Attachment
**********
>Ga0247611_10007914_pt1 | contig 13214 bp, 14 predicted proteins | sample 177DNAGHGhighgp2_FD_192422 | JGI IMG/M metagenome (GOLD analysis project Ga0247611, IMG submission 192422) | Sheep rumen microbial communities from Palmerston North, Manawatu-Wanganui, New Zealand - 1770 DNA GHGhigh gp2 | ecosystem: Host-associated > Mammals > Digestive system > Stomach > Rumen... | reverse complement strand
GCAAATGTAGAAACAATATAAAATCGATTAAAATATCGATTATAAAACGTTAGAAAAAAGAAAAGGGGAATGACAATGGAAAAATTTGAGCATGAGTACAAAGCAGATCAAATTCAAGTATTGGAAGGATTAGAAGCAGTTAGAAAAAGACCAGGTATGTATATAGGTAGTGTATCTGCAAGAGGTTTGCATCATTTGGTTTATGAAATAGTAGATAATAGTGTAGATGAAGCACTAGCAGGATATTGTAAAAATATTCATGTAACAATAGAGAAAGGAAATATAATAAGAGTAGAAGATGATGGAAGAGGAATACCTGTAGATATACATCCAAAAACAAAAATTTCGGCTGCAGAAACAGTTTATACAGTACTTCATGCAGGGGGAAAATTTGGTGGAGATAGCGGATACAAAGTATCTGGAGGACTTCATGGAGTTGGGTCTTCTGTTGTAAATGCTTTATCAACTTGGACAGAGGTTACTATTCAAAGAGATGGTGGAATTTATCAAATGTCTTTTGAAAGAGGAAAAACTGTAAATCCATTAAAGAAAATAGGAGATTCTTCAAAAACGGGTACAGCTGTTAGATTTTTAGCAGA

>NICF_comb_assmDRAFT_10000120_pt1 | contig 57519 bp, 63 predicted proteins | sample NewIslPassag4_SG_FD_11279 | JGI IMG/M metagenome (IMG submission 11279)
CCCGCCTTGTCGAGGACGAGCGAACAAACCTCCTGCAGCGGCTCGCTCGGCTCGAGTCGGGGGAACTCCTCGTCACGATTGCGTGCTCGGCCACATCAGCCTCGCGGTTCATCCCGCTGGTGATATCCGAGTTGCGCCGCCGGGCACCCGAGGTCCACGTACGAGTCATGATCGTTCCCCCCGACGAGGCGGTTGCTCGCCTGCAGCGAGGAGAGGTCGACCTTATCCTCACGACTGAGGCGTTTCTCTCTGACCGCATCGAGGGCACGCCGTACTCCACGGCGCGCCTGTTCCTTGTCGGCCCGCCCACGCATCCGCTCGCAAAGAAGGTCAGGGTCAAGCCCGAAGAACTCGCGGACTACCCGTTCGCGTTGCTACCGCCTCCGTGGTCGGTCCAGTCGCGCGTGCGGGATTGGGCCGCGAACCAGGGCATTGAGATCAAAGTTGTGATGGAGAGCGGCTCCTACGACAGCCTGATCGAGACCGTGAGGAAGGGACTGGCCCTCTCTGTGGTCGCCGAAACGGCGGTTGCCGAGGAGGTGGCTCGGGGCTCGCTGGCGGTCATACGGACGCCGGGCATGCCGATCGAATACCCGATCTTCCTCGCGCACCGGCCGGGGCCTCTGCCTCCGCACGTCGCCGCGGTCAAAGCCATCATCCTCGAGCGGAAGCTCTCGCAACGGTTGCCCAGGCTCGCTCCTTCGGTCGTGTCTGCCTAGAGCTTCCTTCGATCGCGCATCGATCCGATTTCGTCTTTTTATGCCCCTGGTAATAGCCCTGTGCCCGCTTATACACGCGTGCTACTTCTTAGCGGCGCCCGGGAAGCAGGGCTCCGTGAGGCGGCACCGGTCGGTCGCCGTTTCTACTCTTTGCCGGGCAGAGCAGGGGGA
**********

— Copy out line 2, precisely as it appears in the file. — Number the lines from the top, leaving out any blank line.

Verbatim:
GCAAATGTAGAAACAATATAAAATCGATTAAAATATCGATTATAAAACGTTAGAAAAAAGAAAAGGGGAATGACAATGGAAAAATTTGAGCATGAGTACAAAGCAGATCAAATTCAAGTATTGGAAGGATTAGAAGCAGTTAGAAAAAGACCAGGTATGTATATAGGTAGTGTATCTGCAAGAGGTTTGCATCATTTGGTTTATGAAATAGTAGATAATAGTGTAGATGAAGCACTAGCAGGATATTGTAAAAATATTCATGTAACAATAGAGAAAGGAAATATAATAAGAGTAGAAGATGATGGAAGAGGAATACCTGTAGATATACATCCAAAAACAAAAATTTCGGCTGCAGAAACAGTTTATACAGTACTTCATGCAGGGGGAAAATTTGGTGGAGATAGCGGATACAAAGTATCTGGAGGACTTCATGGAGTTGGGTCTTCTGTTGTAAATGCTTTATCAACTTGGACAGAGGTTACTATTCAAAGAGATGGTGGAATTTATCAAATGTCTTTTGAAAGAGGAAAAACTGTAAATCCATTAAAGAAAATAGGAGATTCTTCAAAAACGGGTACAGCTGTTAGATTTTTAGCAGA